For fully developed laminar Poiseuille flow in a tube, I came across this relation:

$$ \bar{u^2} = 2 u_b^2 $$

where $u_b$ is the bulk or mean velocity, defined by:

$$ u_b = \frac{1}{\rho A} \int_A \rho u dA$$

and the velocity profile $u(r)$ for Poiseuille pipe flow $u(r)$ is:

$$ u(r) = \frac{1}{4\mu} \frac{\Delta P}{L}(r^2 - R^2)$$

Using this velocity profile, the mean velocity for Poiseuille flow is:

$$ u_b = \frac{R^2}{8 \mu } \frac{\Delta P}{L}$$

How can we prove that $ \bar{u^2} = 2 u_b^2 $?

I tried to prove $ \bar{u^2} = 2 u_b^2 $ by first calculating

$$ \bar{u^2} \stackrel{?}{=} \frac{1}{\rho A} \int_A \rho u^2 dA$$

since this is similar in spirit to the definition of $u_b$. However, this resulted in $ \bar{u^2} = \frac{4}{3}u_b^2 $. Why is my above definition for $\bar{u^2}$ wrong?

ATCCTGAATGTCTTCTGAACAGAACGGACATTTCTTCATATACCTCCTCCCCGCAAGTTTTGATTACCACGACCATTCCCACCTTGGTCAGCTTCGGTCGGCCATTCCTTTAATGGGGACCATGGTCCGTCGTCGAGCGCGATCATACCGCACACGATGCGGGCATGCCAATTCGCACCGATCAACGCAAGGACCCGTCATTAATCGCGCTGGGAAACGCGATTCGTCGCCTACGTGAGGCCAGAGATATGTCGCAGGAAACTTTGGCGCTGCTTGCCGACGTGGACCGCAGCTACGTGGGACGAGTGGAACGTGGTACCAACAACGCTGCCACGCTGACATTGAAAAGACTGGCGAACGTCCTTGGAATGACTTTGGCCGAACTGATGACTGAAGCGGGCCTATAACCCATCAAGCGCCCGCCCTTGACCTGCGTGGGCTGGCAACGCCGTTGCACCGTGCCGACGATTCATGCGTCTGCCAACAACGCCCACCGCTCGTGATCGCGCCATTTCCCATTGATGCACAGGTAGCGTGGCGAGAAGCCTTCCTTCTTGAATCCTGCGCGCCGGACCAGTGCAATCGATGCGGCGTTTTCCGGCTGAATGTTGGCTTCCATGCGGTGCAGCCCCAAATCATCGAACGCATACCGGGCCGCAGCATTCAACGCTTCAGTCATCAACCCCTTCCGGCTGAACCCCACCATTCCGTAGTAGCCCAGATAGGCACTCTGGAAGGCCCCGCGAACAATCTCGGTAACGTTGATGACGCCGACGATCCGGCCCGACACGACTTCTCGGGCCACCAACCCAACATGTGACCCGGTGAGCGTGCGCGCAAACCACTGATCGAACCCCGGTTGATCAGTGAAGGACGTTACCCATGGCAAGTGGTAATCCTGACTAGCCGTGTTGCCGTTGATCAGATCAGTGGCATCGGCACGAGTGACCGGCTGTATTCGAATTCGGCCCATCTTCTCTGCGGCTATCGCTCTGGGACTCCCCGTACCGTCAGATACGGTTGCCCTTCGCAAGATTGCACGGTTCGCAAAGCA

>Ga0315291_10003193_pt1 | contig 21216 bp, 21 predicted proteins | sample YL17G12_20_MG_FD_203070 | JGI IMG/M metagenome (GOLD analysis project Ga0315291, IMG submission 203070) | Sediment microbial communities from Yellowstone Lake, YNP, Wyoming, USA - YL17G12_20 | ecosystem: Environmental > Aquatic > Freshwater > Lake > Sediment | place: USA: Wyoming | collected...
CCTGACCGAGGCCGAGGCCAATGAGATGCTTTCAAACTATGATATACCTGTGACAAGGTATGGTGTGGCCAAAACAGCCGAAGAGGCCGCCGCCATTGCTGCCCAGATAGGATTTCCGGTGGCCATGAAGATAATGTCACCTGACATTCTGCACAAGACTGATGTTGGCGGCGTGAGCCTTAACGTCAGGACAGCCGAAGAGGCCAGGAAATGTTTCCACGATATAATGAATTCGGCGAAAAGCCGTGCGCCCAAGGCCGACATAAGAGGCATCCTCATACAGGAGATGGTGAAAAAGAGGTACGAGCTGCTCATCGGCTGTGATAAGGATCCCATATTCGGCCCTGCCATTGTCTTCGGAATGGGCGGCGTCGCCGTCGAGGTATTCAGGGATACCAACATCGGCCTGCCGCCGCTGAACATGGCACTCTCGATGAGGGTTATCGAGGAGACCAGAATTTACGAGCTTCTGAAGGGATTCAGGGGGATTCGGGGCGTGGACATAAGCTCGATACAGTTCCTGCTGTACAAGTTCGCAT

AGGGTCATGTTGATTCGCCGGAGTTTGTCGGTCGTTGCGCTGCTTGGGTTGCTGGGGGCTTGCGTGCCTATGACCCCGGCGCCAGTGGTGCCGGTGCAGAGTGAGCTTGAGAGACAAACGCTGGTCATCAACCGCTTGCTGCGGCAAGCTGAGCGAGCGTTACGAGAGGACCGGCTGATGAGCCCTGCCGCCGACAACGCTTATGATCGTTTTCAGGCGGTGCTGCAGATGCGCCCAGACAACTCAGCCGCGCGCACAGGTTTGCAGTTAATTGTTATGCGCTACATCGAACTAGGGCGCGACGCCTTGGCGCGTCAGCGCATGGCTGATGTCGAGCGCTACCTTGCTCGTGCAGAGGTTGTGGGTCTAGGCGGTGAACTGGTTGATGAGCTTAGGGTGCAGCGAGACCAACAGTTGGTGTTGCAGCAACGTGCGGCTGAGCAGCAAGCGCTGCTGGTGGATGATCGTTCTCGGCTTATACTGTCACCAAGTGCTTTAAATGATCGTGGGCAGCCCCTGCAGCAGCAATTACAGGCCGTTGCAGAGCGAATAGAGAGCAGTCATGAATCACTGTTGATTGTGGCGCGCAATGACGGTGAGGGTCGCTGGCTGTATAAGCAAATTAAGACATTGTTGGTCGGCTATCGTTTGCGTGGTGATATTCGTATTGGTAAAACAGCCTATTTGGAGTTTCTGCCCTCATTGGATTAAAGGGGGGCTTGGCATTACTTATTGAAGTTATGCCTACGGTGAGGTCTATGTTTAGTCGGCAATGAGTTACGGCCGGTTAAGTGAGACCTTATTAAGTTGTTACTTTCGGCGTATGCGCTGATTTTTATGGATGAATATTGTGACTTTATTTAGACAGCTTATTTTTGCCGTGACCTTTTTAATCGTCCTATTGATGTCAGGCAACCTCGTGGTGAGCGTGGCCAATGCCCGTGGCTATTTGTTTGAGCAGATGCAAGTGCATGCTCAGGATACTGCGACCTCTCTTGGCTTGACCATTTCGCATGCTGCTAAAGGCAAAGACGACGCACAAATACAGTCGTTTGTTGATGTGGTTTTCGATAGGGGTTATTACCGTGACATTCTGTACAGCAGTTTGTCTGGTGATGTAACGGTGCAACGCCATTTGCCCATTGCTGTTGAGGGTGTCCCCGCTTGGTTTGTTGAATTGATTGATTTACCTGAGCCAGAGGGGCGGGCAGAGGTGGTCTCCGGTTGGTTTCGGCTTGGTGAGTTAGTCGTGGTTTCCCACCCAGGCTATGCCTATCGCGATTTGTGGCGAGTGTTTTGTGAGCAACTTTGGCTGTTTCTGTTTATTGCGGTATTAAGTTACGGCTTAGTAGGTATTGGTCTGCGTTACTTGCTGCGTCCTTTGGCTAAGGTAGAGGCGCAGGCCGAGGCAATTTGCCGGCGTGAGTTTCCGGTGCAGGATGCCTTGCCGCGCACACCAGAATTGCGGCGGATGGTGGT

I then came across a proper way to get $\bar{u^2}$, starting with the mass-average of kinetic energy energy the flowing fluid, $\bar{u^2}/2$:

$$ \dot{m} \frac{\bar{u^2}}{2} = \int_A \rho u (u^2/2)dA$$

which yields

$$ \bar{u^2} = \frac{1}{\dot{m}}\int_A \rho u^3dA = \frac{1}{\rho u_b A}\int_A \rho u^3dA = \frac{R^4}{32\mu^2} (\frac{\Delta P}{L})^2 = 2u_b$$

and this is the correct result!

Now, why does $\bar{u^2} = \frac{1}{\dot{m}}\int_A \rho u^3dA$ ? Is it satisfactory to say that it comes from the average kinetic energy?

  • 1
    $\begingroup$ In my judgment, the mass average kinetic energy is the correct quantity to use in carrying out a macroscopic energy balance on an open system. This is shown in Transport Phenomena by Bird, Stewart, and Lightfoot. $\endgroup$ – Chet Miller Jan 14 at 13:13

Your Answer

By clicking “Post Your Answer”, you agree to our terms of service, privacy policy and cookie policy

Browse other questions tagged or ask your own question.